New government plan gives Brazilian auto industry a 15-year road map

New government plan gives Brazilian auto industry a 15-year road map

At last, after several postponements, Brazilian president Michel Temer announced the Route 2030 Programme for the auto industry which consists of a 15-year plan (uncommon in Brazil) divided into three five-year periods.

The bill still has to be approved by the National Congress in November, after the general election scheduled for October when, in addition to the president of the republic, state governors, senators and federal deputies will be chosen.

However, the plan should have a smooth run through congress after 18 months of discussions in the ministries of industry and finance.

The proposed measures offer the necessary predictability and legal security to encourage both automaker and supplier investment and long-term strategies.

All companies wanting to sell motor vehicles in Brazil, whether locally made/assembled, or imported built-up, must abide by these requirements:

  • Compulsory compliance with the Brazilian Vehicular Ticketing Programme.  Each automaker's corporate average efficiency must improve, with no fiscal incentive, by 11% in each five year period thus reducing fuel consumption and CO2 emissions. There are additional fuel efficiency incentives which, if achieved, will trigger a 1% cut in excise tax (IPI) for specific models.
  • Vehicle safety. All models registered in Brazil must adopt new factory-installed equipment following a timetable to be established and already drafted.

Route 2030 creates stimuli for investment in research and development (R&D) in the country and incentives for new technologies and processes. All automakers may register but must prove their R&D expenditure. Some of this investment will be tax deductible.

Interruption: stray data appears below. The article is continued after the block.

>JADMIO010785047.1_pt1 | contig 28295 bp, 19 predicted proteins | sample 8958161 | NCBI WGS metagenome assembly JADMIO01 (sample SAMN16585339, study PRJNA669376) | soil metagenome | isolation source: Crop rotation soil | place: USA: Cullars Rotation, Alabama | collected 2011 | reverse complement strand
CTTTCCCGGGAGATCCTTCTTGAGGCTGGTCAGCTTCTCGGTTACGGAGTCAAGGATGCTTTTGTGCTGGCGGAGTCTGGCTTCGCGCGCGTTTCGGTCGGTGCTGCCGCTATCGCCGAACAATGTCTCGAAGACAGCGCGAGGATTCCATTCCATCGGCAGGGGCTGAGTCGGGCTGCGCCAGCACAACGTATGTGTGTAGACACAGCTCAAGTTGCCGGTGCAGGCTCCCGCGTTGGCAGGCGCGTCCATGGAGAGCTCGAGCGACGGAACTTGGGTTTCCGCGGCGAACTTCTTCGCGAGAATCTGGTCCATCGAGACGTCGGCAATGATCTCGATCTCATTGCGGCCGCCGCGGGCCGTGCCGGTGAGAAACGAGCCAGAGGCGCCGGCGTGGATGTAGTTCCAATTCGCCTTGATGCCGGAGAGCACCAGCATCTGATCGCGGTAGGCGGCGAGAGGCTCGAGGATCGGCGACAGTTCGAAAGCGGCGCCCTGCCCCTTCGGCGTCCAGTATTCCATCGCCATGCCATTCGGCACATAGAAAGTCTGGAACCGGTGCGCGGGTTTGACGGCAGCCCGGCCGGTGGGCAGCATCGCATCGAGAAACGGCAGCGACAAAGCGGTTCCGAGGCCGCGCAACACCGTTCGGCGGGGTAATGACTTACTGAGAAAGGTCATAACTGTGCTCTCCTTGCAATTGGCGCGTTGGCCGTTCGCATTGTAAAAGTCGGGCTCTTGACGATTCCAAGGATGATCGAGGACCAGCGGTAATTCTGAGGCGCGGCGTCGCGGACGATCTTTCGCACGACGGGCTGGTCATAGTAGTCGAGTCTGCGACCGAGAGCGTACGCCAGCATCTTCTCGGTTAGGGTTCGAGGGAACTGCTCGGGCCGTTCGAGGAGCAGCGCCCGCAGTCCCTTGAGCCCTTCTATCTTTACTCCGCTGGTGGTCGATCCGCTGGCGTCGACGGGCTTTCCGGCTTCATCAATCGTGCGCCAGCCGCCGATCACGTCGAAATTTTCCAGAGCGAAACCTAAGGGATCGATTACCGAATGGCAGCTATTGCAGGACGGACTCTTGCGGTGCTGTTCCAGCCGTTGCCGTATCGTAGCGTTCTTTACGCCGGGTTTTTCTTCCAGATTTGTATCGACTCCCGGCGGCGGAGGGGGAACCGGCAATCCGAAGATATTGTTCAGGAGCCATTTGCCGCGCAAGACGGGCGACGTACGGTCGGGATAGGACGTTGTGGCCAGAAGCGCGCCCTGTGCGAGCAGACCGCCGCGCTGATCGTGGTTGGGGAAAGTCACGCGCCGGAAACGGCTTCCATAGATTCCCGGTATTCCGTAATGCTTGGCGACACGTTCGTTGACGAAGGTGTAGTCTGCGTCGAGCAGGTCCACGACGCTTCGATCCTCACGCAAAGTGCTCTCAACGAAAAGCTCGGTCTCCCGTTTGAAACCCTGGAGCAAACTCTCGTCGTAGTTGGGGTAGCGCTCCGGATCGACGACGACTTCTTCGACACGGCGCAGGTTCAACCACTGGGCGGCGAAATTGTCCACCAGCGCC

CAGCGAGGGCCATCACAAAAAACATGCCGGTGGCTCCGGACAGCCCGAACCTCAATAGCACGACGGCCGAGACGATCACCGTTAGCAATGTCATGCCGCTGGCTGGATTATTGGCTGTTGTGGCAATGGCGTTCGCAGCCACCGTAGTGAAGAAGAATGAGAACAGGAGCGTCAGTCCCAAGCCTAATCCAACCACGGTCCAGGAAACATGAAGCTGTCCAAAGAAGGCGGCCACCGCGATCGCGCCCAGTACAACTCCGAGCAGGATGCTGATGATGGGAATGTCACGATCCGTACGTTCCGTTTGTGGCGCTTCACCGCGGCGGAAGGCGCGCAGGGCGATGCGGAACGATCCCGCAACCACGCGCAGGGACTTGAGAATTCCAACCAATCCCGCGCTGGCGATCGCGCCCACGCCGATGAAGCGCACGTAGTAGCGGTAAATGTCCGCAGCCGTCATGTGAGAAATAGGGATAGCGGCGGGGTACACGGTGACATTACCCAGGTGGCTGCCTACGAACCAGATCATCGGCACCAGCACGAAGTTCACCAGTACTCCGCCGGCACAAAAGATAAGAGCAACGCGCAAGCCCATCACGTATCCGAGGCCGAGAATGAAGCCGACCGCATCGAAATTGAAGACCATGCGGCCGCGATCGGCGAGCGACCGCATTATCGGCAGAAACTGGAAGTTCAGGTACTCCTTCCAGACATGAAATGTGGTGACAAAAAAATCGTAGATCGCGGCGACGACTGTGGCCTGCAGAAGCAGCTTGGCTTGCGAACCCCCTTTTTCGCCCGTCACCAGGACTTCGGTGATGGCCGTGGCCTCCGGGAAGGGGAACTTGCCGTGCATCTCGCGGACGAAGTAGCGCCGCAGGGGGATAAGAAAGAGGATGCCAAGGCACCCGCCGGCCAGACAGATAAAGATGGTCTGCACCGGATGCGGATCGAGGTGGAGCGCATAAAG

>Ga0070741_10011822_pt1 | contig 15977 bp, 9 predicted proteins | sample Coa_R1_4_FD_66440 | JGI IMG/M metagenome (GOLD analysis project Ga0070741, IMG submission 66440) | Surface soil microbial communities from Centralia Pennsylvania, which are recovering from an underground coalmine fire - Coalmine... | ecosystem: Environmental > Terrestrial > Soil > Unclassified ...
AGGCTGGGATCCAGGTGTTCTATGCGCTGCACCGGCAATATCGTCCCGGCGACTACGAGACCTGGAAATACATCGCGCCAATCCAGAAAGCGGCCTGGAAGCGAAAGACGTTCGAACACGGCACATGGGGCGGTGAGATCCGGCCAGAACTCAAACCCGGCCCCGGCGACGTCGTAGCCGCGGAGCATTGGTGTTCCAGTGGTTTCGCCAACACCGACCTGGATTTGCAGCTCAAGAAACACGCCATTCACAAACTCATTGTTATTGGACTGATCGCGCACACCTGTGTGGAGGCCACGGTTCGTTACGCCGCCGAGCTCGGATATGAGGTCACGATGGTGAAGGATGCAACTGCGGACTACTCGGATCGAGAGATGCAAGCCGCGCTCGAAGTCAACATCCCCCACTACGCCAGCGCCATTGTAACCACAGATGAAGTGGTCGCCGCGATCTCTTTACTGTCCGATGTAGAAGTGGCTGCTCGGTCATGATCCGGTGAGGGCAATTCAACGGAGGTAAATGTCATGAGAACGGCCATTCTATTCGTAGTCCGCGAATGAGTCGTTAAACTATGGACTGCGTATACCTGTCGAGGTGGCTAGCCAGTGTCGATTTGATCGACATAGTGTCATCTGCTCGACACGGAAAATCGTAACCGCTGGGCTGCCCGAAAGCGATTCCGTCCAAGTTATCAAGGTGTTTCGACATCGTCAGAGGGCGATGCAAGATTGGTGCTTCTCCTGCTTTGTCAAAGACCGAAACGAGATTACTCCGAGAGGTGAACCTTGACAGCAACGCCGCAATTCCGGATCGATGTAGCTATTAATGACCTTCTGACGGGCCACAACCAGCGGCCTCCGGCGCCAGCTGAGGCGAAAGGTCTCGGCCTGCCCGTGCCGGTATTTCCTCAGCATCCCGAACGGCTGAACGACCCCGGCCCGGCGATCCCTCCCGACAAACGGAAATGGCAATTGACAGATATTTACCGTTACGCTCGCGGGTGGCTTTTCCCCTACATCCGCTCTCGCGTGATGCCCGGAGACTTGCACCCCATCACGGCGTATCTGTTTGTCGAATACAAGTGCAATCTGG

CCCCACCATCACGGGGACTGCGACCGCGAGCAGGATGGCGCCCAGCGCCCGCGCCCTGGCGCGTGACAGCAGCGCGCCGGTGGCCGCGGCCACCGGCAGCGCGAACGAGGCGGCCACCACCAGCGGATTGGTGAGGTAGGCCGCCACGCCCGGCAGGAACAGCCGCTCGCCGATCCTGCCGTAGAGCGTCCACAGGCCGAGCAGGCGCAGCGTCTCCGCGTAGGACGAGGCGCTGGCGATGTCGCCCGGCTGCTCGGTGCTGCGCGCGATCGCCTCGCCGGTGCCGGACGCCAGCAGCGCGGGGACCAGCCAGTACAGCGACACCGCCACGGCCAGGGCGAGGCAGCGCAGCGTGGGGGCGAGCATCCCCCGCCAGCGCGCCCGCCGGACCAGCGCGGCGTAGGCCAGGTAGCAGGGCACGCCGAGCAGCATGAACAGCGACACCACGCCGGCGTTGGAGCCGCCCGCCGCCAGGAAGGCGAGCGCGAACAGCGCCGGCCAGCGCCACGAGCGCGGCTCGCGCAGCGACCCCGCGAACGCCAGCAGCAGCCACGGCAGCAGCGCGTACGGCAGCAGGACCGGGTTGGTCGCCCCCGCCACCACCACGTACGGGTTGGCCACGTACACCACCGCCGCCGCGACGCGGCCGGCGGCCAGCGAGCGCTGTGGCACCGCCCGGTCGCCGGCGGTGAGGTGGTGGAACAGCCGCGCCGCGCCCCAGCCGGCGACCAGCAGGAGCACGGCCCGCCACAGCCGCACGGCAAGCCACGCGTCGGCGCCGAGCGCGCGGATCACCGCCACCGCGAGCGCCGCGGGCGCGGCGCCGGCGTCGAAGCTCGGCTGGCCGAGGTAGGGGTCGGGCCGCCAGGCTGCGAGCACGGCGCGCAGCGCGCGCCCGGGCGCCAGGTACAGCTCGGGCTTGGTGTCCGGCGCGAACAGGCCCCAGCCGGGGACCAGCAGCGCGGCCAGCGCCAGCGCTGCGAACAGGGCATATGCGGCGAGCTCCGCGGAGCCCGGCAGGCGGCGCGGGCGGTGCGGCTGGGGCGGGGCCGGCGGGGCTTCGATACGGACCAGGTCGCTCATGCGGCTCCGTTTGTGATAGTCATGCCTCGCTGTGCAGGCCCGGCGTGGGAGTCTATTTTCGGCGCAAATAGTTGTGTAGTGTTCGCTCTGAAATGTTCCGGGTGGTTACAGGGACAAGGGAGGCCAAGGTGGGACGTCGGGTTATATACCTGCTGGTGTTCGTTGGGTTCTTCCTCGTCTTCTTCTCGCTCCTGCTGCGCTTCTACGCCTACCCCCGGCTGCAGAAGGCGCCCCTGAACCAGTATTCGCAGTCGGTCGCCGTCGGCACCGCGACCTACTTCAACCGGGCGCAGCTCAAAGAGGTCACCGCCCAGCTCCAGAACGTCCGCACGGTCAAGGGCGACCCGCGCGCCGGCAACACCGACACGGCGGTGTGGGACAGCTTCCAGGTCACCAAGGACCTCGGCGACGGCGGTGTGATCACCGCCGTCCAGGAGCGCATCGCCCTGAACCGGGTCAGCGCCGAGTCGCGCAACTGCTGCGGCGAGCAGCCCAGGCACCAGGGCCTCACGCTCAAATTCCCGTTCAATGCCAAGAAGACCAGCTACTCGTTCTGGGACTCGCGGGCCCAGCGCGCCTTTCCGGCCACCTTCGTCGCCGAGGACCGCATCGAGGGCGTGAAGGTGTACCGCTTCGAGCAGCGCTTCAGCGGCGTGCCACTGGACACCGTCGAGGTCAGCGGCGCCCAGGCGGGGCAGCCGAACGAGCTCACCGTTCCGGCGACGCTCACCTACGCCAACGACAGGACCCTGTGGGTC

Investments deemed strategic may also lead to tax discounts. Such items as gearing up for Industry 4.0 advanced manufacture, connectivity, new propulsion technologies, autonomous driving (and its components), nanotechnology, exclusive research, big data, data and predictive analytics and artificial intelligence, among others, are covered.

The new mandate also encourages supply chain technology development. Companies which import components not made locally will see the current 2% custom duty cut to zero provided they invest in R&D the equivalent of that 2% duty cut through existing funds or partnerships with science and technology institutions, universities or independent technical organisations.

The federal government has also updated excise tax rates for hybrid and electric vehicles. These changes, together with incentives for local R&D, will make these vehicles more attractive to consumers.

Route 2030 has no protectionist bias unlike Inovar-Auto, which applied between 2012 and 2017. That programme offered tax credits (on excise tax) to premium automakers Audi, BMW, Daimler and JLR to set up assembly plants in Brazil.

Now the incentive mechanism will be more transparent and less subject to the country's fiscal issues.

Currently, the Brazil auto industry:

  • operates 65 factories in 10 states and 42 counties
  • Has capacity for 5m vehicles yearly (three shifts)
  • Provides 1.3m direct and indirect jobs
  • Represents 22% of industrial GDP and 4% of country GDP
  • Is the eighth largest world market and ninth biggest producer (in 2017)